After a Five Star breakfast, one star for each strip of bacon nestled under the eggs, hash browns, thick slices of homemade bread, orange juice and a jug of coffee specially made up for us at 6 am since we were the only guests, we drove north. Arrived on site at Forest Road in Lumsden at 07:45. It was a perfect morning being clear, calm and cool (-14C). A coating of freezing rain on the trees from the previous storm sparkled in the dawn light.  The place was alive with birds. Felt like a fallout of birds at Pt Pelee, ON  or High Island, TX  except it was mainly Pine Grosbeaks.  There were also a few hundred Bohemians and a couple dozen Cedar Waxwings and all the finches on the NF list except for Evening Grosbeak and Hoary Redpoll. Robins were present by the dozen but no more.  

There were fewer than 50 robins.  It took 40 minutes (only) to locate the FIELDFARE for two people, and a further painful 30 minutes for the last person (moi) to see it. We spent the next three hours following the Fieldfare around Lumsden but generally around Forest Road area. We found and lost the bird at least 15 times. We never had a long leisurely view. It was incredibly wary. The call was key in keeping track of the bird. We often knew it was near when we couldn't see it.  It was great to see the bird. The first in more than 20 years for the three of us who have logged a combined total of 120 years of Newfoundland birding!!

While similar to a robin in actions it is its own bird. The long wings and tail and long neck give the bird a different look. It is bigger than a robin by ?10%. ?15%.  It flies with a more languid sure flight. It looks like a long distant traveler capable of crossing that Atlantic Ocean.

Attached are some greatly cropped shots of the bird. It was the real thing!


The Fieldfare was never harassed by the robins for hanging out with them despite being different.  It was too big to bully.

The satin white under wings were the best way to follow the bird when in flight among robins and pine grosbeaks.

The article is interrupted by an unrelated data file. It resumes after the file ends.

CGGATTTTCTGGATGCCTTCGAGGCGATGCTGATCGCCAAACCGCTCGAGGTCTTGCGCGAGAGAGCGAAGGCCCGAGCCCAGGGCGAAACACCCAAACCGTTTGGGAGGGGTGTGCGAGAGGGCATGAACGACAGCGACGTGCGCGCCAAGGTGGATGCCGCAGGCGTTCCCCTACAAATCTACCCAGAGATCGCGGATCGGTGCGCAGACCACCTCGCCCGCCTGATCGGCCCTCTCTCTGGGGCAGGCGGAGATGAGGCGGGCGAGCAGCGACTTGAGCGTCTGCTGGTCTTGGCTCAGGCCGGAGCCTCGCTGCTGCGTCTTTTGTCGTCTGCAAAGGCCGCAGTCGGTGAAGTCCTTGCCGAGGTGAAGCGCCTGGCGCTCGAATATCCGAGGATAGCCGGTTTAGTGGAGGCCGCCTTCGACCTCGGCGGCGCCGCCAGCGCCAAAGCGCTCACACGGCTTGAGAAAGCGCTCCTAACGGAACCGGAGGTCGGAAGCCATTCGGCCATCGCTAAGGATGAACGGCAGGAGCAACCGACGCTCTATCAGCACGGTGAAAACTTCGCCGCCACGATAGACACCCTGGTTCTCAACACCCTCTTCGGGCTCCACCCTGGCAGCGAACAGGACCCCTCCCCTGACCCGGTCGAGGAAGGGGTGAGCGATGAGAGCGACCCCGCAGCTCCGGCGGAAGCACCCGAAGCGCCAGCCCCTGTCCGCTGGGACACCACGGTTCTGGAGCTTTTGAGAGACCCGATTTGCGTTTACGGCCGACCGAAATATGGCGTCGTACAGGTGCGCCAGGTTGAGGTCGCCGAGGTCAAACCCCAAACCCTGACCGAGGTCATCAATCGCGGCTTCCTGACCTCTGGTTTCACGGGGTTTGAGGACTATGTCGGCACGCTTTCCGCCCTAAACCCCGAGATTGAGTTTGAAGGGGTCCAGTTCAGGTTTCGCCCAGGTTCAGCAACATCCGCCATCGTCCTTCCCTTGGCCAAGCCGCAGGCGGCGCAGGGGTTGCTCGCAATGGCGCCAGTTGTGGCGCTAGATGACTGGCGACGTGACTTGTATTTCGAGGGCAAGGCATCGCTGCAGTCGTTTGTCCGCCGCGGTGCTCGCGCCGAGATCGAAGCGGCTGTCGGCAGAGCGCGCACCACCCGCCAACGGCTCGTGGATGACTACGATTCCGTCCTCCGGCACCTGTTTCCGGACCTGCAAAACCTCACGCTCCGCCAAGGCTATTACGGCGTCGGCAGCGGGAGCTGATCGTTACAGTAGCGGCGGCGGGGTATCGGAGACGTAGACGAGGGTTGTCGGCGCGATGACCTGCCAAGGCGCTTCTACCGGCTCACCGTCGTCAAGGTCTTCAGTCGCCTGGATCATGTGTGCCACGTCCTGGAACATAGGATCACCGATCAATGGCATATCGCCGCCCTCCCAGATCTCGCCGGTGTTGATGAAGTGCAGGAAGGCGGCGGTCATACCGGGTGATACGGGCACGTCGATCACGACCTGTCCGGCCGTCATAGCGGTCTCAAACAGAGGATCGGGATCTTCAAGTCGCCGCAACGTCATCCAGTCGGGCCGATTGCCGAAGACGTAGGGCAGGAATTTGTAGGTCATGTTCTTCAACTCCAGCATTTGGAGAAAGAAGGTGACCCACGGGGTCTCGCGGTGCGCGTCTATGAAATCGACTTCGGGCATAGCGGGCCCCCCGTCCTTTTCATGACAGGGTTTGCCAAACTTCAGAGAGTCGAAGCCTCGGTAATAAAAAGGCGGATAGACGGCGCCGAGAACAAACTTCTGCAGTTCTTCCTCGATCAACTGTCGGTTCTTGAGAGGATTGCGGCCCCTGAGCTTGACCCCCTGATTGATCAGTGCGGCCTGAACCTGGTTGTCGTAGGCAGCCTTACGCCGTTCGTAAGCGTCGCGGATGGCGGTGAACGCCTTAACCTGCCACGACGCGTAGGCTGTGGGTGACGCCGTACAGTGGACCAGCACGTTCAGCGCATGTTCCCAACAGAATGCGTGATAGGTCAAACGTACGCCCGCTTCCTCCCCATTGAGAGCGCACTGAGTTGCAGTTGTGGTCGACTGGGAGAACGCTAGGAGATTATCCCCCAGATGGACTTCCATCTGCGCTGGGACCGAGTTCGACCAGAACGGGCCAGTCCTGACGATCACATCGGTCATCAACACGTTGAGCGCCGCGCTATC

The pale gray rump contrasted with black tail and reddish back in flight. the head was darker gray than rump.

If only the Fieldfare was a tame as the endless Pine Grosbeaks.

Sunday, 31 January 2016

A mid-winter SABINE'S GULL in Newfoundland - A very true story.

At 09:45 31 Jan 2016 my iphone dingled while I was in Blackhead looking at 40 WW Xbills feeding close on spruce cones. It was Alvan Buckley.  I knew he, Ed Hayden and Alison Mews were down to St. Vincents trying to locate the wintering Pacific Loon. I was expecting the text to say they had found it. But nope.  It said something so outlandish that it would have easy to dismiss it as a mistake even if it was Roger Tory Peterson who claimed it except there was a fuzzy but distinctive photo showing a SABINE'S GULL.

The Peterson Gulls of the Americas states  "Sabine's Gull in N. America, almost unknown in winter...." Sabine's is difficult enough to see from land at anytime in Newfoundland. Some of the top birders did not have it on their provincial lists.  Since 1976 I have seen only three Sabine's Gulls from land in Newfoundland and that comes with a lot of sea watches in storms and without storms. The Sabine's Gull is out there at sea.  During my long sentences on seismic vessels on the outer Grand Banks, Flemish Pass, Orphan Basin etc you expect to see a few Sabine's during migration in late May - mid June and August & September. Sabine's are are quite a bit more regular at sea off Labrador.  The theory is that Sabine's Gulls leaving the Canadian Arctic are flying to the eastern side of the Atlantic and then fly south with at least some of them, maybe the vast majority wintering off west and south Africa.